I'm reading Ray Bradbury's Dandelion Wine, and it's the greatest book I've read in ages. A story about summertime of 1928, it reminds you of all the beauty and wonder of seeing through the eyes of childhood.
My day started out rough. What can I say, the cold weather has got me down. I'm struggling with the overwhelming urgency of grown-up life. And then I read this... (Seriously, take the time to read this passage. You will feel goooooood!)
from Ray Bradbury's Dandelion Wine...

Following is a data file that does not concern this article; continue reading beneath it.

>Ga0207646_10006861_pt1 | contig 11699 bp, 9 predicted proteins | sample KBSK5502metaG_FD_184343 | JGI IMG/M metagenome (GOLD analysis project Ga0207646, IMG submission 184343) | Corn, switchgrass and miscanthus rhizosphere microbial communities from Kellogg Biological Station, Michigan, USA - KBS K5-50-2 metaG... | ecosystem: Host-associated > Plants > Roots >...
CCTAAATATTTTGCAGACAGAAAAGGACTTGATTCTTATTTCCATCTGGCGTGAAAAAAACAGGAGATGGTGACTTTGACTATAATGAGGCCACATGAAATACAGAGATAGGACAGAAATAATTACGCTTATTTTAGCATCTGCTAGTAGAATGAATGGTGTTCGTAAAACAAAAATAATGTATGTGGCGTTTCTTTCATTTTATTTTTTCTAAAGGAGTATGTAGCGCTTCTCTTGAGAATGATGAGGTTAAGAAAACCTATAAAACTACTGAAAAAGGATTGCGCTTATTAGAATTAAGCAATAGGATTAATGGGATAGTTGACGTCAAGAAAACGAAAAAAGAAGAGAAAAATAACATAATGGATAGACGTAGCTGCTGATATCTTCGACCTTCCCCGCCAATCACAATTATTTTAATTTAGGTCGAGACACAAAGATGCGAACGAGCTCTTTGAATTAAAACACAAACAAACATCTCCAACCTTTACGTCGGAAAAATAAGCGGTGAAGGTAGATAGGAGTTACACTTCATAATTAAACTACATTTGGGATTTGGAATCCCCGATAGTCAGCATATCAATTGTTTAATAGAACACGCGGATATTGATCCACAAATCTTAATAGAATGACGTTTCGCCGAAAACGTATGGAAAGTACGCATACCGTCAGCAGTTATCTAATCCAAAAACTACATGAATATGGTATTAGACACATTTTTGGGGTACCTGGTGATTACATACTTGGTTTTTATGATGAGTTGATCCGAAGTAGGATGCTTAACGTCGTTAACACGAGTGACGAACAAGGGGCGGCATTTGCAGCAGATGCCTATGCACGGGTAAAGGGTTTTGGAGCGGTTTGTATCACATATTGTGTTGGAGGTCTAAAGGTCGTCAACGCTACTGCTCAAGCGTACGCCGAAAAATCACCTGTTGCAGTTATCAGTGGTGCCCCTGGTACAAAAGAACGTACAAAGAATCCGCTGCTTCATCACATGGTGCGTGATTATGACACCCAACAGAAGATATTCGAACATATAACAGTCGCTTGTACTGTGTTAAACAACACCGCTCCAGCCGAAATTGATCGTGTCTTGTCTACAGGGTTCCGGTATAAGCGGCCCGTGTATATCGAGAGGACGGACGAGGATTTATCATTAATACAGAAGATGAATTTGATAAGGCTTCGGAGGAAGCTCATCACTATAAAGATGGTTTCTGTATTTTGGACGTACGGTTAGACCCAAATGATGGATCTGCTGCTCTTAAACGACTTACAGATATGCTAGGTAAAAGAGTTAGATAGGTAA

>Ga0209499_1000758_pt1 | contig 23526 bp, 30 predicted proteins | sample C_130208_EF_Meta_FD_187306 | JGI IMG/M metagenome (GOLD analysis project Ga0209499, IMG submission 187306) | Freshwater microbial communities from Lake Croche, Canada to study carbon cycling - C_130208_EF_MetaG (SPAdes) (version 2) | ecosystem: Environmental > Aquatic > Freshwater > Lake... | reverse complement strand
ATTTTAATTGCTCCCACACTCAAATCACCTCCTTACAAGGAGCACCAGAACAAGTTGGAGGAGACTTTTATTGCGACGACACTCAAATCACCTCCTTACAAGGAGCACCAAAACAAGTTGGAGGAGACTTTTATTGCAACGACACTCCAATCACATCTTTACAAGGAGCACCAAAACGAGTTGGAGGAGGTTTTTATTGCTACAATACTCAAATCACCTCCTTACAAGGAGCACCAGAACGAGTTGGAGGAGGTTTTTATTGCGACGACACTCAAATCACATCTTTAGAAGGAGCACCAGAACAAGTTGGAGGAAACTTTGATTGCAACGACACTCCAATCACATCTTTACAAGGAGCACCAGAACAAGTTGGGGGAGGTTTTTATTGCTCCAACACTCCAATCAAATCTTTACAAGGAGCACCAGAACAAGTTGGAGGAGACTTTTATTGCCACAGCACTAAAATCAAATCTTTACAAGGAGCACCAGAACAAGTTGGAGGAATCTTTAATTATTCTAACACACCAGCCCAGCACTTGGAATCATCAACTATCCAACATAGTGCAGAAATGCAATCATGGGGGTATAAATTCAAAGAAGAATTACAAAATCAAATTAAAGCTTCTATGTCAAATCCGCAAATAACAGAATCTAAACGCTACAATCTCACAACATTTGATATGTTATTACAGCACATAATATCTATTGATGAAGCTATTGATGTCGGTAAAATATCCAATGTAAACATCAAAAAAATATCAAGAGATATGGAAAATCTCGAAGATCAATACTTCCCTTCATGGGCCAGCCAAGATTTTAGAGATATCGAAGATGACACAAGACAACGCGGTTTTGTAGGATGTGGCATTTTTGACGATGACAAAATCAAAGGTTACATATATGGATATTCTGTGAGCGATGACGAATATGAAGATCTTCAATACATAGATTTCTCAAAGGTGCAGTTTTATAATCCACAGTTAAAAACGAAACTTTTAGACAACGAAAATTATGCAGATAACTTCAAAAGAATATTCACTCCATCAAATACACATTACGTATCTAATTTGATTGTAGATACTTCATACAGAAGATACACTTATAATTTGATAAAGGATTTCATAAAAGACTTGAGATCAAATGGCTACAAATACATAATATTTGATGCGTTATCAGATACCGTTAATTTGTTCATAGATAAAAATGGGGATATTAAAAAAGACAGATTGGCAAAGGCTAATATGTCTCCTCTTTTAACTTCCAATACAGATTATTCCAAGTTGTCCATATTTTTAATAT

" 'That's the trouble with your generation,' said Grandpa...'All the things in life that were put here to savor, you eliminate. Save time, save work, you say.' He nudged the grass trays disrespectfully. 'Bill, when you're my age, you'll find out it's the little savors and little things that count more than big ones. A walk on a spring morning is better than an eighty-mile ride in a hopped-up car, you know why? Because it's full of flavors, full of a lot of things growing. You've time to seek and find. I know--you're after the broad effect now, and I suppose that's fit and proper. But for a young man..., you got to look for grapes as well as watermelons. You greatly admire skeletons and I like fingerprints; well and good. Right now such things are bothersome to you, and I wonder if it isn't because you've never learned to use them. If you had your way you'd pass a law to abolish all the little jobs, the little things. But then you'd leave yourselves nothing to do between the big jobs and you'd have a devil of a time thinking up things to do so you wouldn't go crazy. Instead of that, why not let nature show you a few things? Cutting grass and pulling weeds can be a way of life, son...Lilacs on a bush are better than orchids. And dandelions and devil grass are better! Why? Because they bend you over and turn you away from all the people and the town for a little while and sweat you and get you down where you remember you got a nose again. And when you're all to yourself that way, you're really yourself for a little while; you get to thinking things through, alone. Gardening is the handiest excuse for being a philosopher. Nobody guesses, nobody accuses, nobody knows, but there you are, Plato in the peonies, Socrates force-growing his own hemlock. A man toting a sack of blood manure across his lawn is kin to Atlas letting the world spin easy on his shoulder. As Samuel Spaulding, Esquire, once said, 'Dig in the earth, delve in the soul.' Spin those mower blades, Bill, and walk in the spray of the Fountain of Youth. End of lecture. Besides, a mess of dandelion greens is good eating once in a while.' "Be blessed today.